For more background about the Phoenix Cluster, including how it was discovered and the meaning of its adopted name, we have interviewed the first author Michael McDonald. Michael has recently started a Hubble postdoctoral Fellowship at the Kavli Institute for Astrophysics and Space Research at the Massachusetts Institute of Technology. He received Bachelor degrees and a Masters of Science from Queen’s University in Canada, and a PhD from the University of Maryland. His scientific interests include the observation and study of clusters of galaxies, individual galaxies, and the intracluster plasma that fills the space between galaxies.
Q: Please explain the astronomical justification for calling this the Phoenix Cluster and discuss why the name is meaningful for someone who isn't an astronomer.
A: Traditionally, astronomical objects such as stars, galaxies, and clusters of galaxies were named based on their location in the sky with respect to the constellations. For example, we have the Virgo cluster, the Andromeda galaxy, and Alpha Centauri the stellar system.
As we discover more and more celestial objects, these names become cumbersome, and astronomers, like librarians, use names that allow indexing of the objects. For example, the proper name of this cluster is SPT-CLJ2344-4243, which tells us that it was discovered by the South Pole Telescope (SPT) at a position on the sky with a right ascension of 23:44 and a declination of -42:43.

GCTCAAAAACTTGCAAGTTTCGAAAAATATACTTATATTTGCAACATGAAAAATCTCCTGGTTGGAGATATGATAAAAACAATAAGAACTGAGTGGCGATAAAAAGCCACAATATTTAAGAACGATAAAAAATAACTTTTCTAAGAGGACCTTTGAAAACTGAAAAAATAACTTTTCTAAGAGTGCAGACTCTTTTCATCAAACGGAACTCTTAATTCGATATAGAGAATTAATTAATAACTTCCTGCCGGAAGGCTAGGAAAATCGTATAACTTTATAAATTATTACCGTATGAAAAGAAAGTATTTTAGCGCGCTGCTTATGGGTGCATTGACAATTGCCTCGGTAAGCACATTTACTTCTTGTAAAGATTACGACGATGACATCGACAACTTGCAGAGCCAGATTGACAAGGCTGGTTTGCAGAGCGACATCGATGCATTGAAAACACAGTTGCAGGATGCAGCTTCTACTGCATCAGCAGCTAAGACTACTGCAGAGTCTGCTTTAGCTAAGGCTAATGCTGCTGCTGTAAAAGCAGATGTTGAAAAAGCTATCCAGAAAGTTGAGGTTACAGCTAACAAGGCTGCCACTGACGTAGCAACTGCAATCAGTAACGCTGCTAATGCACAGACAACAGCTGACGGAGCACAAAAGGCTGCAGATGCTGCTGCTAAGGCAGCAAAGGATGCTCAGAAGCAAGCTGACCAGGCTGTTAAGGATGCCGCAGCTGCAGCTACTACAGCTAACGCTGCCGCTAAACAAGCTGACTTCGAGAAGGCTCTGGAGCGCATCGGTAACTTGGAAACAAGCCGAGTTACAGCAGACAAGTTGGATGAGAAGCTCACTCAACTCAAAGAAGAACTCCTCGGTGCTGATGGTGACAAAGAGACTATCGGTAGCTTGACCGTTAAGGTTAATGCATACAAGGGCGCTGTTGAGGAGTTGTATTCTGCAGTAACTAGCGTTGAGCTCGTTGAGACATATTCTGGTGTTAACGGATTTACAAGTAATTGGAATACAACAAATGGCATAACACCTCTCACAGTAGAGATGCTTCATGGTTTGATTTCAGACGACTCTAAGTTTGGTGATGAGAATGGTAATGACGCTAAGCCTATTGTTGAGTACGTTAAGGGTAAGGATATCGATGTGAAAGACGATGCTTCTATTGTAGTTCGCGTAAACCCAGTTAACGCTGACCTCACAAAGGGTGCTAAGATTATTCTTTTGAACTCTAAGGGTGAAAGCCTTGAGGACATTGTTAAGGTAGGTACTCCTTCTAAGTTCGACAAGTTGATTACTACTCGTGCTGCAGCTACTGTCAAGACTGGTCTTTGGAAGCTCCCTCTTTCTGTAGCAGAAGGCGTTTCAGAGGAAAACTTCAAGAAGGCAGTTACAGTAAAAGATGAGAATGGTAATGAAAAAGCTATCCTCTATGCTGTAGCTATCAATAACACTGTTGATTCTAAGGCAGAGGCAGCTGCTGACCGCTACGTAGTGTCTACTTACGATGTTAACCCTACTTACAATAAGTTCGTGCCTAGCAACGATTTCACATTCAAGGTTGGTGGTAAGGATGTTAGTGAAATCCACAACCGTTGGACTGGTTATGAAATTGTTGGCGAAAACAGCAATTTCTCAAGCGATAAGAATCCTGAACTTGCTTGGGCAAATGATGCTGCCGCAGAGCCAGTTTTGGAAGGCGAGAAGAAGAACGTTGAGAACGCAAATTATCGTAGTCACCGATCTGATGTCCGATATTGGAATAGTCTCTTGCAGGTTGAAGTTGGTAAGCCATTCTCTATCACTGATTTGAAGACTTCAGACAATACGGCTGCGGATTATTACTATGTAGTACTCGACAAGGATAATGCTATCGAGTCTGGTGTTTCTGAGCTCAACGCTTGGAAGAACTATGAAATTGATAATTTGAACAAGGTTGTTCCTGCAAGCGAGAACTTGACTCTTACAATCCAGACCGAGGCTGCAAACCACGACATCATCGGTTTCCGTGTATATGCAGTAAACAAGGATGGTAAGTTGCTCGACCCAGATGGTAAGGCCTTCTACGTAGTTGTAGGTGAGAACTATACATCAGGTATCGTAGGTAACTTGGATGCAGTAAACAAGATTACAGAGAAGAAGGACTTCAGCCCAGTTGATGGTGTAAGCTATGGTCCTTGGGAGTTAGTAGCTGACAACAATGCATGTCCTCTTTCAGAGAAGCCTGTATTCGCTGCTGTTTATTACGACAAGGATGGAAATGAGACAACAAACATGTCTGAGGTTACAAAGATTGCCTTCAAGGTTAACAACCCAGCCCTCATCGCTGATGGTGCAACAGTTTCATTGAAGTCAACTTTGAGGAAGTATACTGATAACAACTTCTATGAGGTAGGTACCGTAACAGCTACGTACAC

However, due to the extreme nature of this system, we thought it deserved a more classical name. As luck would have it, the cluster is located in the constellation "Phoenix", which was inaccessible to early astronomers due to its proximity to the South Pole, and thus the name "Phoenix Cluster" was still up for grabs.
As it turns out, this name is meaningful beyond the cluster's location in the Phoenix constellation. In the centers of galaxy clusters, astronomers think that the formation of new stars ceased roughly 10 billion years ago, as evidenced by the fact that most nearby clusters contain only old stars in their centers. However, the Phoenix cluster appears to be forming stars at an exceptionally high rate, suggesting that it has somehow come back to life, so to speak.
Q: How was the Phoenix Cluster originally discovered?
A: The Phoenix Cluster was originally discovered by the South Pole Telescope (SPT), a microwave and millimeter-wave telescope, in 2010 as part of the initial 2500 square degree survey, and the detection was published in a paper presenting the most massive SPT-detected clusters by R. Williamson in 2011.
Q: Did you have strong suspicions straight away that this was an exceptional object, based on just the SPT data, or did it take longer such as waiting for the Chandra data?
A: In Williamson's 2011 paper, he stated that "this cluster is measured to have the largest X-ray luminosity of any cluster in this paper," based on archival X-ray data from the now-defunct ROSAT space telescope. At the time, this wasn't terribly significant, as the paper only included 26 clusters and the X-ray luminosity was highly uncertain. The cluster was essentially forgotten about at that point, until in summer of 2011 when we observed the cluster with Chandra as part of a large, X-ray Visionary Project to observe the 80 most massive SPT-selected clusters. It was immediately apparent from the Chandra image that this cluster was exceptionally luminous and amongst the most massive clusters in the Universe.